Anyone know how he accomplishes that almost cartoon / edgy look? Is he using aftermarket filters to do this?

April 24, 2010 12:54 PM  
Blogger tjrohyans said...

Like Paul, I'm not a huge fan of this type of work either, but I still find it impressive. I have no where near the post skills that this requires.

April 24, 2010 3:22 PM  
Blogger m said...

Eureka! looks like he found the Dave Hill Look!

April 24, 2010 3:26 PM  
Blogger Brent said...

Considering the stylized look of the final composite that diverged significantly from the photographic source, wouldn't it be easier to just paint an image like this or do it as a Maya render? That way there would be no wind issues, no models to pay, and unlimited creative options.

April 24, 2010 5:58 PM  
Blogger kacey said...

Little known fact?
Dave Hill used to be a employee of Paul Buff back in the day before he became famous.

April 25, 2010 4:35 AM  
Blogger kacey said...

Little known fact?
Dave Hill used to be a employee of Paul Buff back in the day before he became famous.

April 25, 2010 4:37 AM  
Blogger Jim said...

Hi,

Could someone explain why Dave was complaining about the Buff mount on his Octabox? I'm not familiar with that gear (I own Alien Bees strobes, but not that modifier), and I couldn't figure out what the problem was. Thanks!

April 25, 2010 11:55 AM  
Blogger CCTV Geek said...

Forgive me for a slightly OT question here. Does anyone else find that Dave Hill's website serves lots of blank or half-downloaded images and the BTS video links do nothing but launch blank windows? It has done for months now. Most frustrating. Has anyone seen and solved these issues, please?

April 25, 2010 1:05 PM  
Blogger CCTV Geek said...

Forgive me for a slightly OT question here. Does anyone else find that Dave Hill's website serves lots of blank or half-downloaded images and the BTS video links do nothing but launch blank windows? It has done for months now. Most frustrating. Has anyone seen and solved these issues, please?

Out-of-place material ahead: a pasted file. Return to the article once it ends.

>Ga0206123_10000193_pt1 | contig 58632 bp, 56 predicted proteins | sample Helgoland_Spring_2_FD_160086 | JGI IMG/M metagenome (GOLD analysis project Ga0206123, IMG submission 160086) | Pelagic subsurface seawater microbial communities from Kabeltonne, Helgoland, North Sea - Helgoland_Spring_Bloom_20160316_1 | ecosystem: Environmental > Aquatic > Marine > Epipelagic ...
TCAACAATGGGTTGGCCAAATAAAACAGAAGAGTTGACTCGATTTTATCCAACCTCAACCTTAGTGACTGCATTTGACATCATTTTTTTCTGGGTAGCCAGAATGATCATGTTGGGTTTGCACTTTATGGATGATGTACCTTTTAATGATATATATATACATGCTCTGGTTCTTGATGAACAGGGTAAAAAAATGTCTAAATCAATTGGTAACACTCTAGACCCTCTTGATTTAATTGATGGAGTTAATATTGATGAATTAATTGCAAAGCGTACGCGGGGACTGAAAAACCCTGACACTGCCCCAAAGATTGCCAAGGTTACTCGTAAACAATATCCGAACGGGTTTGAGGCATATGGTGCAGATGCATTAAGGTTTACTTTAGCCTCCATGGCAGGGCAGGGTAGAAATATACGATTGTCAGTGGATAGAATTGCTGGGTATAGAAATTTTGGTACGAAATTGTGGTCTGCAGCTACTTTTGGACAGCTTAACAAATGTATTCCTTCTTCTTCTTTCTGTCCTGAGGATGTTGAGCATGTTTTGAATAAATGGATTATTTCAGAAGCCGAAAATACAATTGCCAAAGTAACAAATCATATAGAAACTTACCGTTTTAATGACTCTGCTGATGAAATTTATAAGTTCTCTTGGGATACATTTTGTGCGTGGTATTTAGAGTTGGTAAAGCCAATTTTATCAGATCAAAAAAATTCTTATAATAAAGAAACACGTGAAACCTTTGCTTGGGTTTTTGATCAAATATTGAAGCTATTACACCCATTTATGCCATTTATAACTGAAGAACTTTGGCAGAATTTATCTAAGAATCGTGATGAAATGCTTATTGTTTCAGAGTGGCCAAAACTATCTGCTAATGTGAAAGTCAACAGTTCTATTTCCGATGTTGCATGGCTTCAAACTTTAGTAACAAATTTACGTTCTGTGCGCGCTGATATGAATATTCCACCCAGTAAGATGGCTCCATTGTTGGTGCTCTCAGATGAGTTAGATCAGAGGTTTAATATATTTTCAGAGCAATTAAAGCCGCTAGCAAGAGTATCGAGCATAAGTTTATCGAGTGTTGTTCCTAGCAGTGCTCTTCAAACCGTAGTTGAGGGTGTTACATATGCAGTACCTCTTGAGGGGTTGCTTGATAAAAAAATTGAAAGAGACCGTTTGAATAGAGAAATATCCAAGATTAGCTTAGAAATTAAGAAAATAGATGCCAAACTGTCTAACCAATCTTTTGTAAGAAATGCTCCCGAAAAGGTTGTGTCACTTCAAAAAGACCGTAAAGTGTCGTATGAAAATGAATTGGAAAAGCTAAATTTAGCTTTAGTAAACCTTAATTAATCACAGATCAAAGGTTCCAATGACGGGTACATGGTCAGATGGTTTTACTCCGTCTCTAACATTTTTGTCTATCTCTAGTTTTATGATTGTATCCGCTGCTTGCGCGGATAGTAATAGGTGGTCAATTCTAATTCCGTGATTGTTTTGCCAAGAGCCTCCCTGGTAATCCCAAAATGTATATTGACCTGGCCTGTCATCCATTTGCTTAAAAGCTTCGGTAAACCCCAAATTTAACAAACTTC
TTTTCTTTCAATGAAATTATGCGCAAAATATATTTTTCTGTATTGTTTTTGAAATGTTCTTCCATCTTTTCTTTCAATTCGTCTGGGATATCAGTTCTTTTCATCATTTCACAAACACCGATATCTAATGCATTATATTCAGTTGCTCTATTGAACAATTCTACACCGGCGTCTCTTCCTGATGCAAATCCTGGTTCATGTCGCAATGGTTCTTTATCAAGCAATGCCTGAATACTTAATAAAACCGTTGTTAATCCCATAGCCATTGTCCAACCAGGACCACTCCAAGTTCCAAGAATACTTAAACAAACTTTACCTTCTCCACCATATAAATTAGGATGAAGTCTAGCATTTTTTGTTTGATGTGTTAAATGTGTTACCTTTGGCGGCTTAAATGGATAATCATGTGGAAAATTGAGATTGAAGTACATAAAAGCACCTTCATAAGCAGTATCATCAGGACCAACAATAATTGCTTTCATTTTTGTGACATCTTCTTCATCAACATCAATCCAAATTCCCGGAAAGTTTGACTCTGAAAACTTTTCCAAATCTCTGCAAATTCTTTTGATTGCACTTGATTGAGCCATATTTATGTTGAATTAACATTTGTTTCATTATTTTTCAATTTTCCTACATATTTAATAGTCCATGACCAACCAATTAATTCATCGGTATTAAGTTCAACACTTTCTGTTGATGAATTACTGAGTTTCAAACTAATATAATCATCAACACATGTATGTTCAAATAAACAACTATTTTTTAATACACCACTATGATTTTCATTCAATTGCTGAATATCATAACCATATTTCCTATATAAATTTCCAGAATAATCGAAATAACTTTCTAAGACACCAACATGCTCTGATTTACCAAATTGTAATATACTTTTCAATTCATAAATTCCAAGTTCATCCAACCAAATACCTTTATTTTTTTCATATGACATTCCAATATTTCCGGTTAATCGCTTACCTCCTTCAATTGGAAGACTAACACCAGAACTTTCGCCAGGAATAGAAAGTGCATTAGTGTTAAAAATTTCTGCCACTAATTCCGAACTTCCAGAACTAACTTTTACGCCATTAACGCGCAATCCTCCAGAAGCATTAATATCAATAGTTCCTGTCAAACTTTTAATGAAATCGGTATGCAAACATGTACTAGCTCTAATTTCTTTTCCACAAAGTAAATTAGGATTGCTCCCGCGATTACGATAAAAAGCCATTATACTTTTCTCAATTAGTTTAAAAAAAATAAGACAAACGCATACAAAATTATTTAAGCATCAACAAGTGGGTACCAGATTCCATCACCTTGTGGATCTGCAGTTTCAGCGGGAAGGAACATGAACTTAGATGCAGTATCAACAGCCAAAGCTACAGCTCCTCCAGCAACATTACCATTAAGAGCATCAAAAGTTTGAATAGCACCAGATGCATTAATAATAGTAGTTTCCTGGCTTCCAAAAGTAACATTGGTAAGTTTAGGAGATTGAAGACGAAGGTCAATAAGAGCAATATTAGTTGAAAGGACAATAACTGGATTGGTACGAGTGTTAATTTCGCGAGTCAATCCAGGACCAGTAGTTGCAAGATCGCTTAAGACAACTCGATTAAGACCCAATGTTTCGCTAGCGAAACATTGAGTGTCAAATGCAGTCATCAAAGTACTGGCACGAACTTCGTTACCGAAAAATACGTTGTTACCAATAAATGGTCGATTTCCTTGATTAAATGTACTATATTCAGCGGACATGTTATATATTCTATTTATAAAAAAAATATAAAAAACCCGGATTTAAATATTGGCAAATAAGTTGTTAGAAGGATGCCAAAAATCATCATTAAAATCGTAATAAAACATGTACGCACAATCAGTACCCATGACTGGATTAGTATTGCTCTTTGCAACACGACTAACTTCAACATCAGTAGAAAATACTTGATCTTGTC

April 25, 2010 1:05 PM  
Blogger MrRiceGuy said...

@Jim -- I understood Hill's crew to be complaining about two different aspects. First, the didn't think the WL clips were strong enough to hold the Photoflex Octa, and had to manually strap it on for outdoor use. Second, they were separately complaining about the "won't support the weight" aspect of the thumbscrew that tightens on a stand's stud. They said they added a "set screw," but I couldn't see what they did.

@Jan -- I don't really understand your comment (probably because I never do cut outs). Isn't it harder to do a cut out against a non-uniform background (like the one with the blonde runner)?

April 26, 2010 1:19 AM  
Blogger Eric Duminil said...

@MrRiceGuy:

It might be easier to cut out your subject if you shoot against a green background. You'll make the magic wand happy if you have a clear distinction between your subject and the background!

The only problem is that if you only manage to cut out 99% of the green pixels, the remaining 1% will scream once you try to blend your subject onto another background.
Depending on the picture, it might be impossible to achieve a perfect selection.

OTOH, if you shoot against a background that has a comparable texture to your final one, it really isn't a problem if you don't achieve perfect selection.